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The Devils Will Rely on Potential to Try to Power Their Improvement This Season

To get past last year’s dismal results and climb back to respectability, the Devils will hope that some of their young players can break out.

Philadelphia Flyers v New Jersey Devils Photo by Bruce Bennett/Getty Images

After another long offseason, a new season is finally upon us here in New Jersey. Players have reported to training camp and we are now just about three weeks away from opening day at the Rock. There is a certain amount of excitement that comes with the start of each new season and this year is no different for the Devils. With the start of this season comes a potential wave of the future for New Jersey. A host of new names will have a chance to make the team and make an impact in 2017-18, including first overall pick Nico Hischier and college free agent coup Will Butcher. As Ray Shero is keen on saying, it is an exciting time for the Devils.

That excitement is somewhat surficial in nature, though, as there is a certain amount of subtext in many of the declarations of exciting times in New Jersey. That being: the Devils are likely to have a lot of young faces around this season partially because they have little other choice. In 2016-17, aside from a hopeful start, the Devils were a largely terrible NHL outfit for the bulk of the season. In the offseason, the team made a few moves for some veteran help, most notably the trade for Marcus Johansson, but overall on paper, the known quantities on this team aren’t really much better than they were heading into 2016-17. Swap Michael Cammalleri for Johansson, PA Parenteau for Drew Stafford, Vern Fiddler for Brian Boyle, and Kyle Quincey for... I guess Mirco Mueller(?) and you are probably not too far from breaking even. For those of us who have not mercifully been in a coma for the past 12 months, this is not a good thing.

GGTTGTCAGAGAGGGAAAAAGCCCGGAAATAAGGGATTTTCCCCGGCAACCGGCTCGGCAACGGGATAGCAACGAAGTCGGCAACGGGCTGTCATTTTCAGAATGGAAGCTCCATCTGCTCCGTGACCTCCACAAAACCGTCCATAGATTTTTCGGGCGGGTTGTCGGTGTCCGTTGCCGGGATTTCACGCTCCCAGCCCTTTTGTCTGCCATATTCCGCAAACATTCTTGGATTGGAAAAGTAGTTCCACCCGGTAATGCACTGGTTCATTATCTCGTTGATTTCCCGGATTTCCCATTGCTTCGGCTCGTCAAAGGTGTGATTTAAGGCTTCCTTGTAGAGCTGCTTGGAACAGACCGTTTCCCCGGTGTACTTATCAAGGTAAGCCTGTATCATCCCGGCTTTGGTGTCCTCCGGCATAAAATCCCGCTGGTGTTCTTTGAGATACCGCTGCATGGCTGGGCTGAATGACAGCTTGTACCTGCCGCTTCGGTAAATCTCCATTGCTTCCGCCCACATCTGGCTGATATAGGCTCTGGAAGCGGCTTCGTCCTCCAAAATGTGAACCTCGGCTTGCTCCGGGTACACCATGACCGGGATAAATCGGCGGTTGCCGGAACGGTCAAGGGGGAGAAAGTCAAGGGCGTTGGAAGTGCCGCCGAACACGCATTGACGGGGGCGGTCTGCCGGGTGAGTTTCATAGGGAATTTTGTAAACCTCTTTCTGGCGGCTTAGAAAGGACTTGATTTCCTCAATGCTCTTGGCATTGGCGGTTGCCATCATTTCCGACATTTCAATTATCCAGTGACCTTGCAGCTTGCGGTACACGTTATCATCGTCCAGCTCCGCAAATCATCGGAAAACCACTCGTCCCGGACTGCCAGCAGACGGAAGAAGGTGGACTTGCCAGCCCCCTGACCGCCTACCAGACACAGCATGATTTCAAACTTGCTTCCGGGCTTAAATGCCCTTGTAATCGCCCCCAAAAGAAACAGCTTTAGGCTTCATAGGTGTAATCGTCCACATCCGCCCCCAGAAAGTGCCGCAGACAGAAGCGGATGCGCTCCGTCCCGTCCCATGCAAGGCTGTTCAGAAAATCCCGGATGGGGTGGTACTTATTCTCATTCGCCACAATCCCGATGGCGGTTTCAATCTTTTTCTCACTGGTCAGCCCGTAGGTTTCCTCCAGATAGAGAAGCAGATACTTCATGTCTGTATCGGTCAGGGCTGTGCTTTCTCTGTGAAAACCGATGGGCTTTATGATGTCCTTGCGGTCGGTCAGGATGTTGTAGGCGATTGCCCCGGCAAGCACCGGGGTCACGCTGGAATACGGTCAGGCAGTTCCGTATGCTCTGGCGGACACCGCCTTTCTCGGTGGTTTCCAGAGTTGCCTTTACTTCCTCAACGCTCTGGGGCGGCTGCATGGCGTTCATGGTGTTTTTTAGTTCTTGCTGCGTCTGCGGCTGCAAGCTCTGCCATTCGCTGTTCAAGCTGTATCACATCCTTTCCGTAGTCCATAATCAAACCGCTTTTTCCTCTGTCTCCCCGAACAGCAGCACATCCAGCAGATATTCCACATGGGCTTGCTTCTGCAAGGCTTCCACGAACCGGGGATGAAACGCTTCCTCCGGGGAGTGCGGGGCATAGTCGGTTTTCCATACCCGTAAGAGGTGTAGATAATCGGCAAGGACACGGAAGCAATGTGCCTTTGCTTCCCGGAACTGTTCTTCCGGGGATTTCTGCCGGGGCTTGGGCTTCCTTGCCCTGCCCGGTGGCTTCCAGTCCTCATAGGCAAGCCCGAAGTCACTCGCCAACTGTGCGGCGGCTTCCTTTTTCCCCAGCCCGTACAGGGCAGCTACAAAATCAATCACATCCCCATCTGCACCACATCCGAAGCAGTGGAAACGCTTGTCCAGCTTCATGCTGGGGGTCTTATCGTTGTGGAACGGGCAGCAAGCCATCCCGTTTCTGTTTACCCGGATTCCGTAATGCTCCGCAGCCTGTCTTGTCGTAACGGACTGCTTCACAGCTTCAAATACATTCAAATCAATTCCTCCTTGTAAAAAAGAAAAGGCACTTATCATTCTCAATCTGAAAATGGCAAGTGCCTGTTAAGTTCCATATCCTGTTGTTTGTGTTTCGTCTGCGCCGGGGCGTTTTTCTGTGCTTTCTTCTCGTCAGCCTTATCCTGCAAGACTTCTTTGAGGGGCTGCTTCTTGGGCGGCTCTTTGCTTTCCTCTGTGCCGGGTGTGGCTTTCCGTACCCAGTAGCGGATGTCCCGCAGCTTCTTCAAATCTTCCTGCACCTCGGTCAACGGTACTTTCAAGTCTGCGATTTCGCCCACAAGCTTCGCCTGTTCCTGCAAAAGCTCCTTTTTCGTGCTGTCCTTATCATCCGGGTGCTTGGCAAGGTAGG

HOWEVAH, despite that grim little bit of addition and subtraction there really is some reason for hope in Newark this season. Things are certainly headed in the right direction and even if the on-paper roster doesn’t have guaranteed upgrades littered all over it, the potential for significant upgrades on the ice is absolutely there. The only issue is that it is largely attached to that dreaded “p”-word. Yes, if the Devils are hoping to make a leap forward this year, they will need some of the latent potential among many of their younger players to start being realized. The past few seasons in New Jersey have led to a lot of disappointment in the “realization of potential” department, but the system that is now being built in New Jersey has a much brighter outlook than it did just a few years ago.

So what do those young players need to do to make this team a non-cellar-dweller? Simply put, they probably need one or two top-six-worthy performances from rookies or near rookies to go along with another couple of middle-six-level years. The most obvious candidate to lead that charge is first overall pick Nico Hischier. It’s widely acknowledged that Hischier is not going to be the instant world-beater and Hart Trophy candidate that Connor McDavid or Auston Matthews have been the past couple years, but for the team to have the depth necessary to start to pull themselves out of the NHL doldrums, they probably need Nico to be a top-six caliber player after allowing a little time for him to settle into the league. A 40-50 point season is a lot to expect from a rookie in today’s NHL, but if we’re being realistic about what the Devils need to do to elevate beyond their recent levels, that might be what they need from him.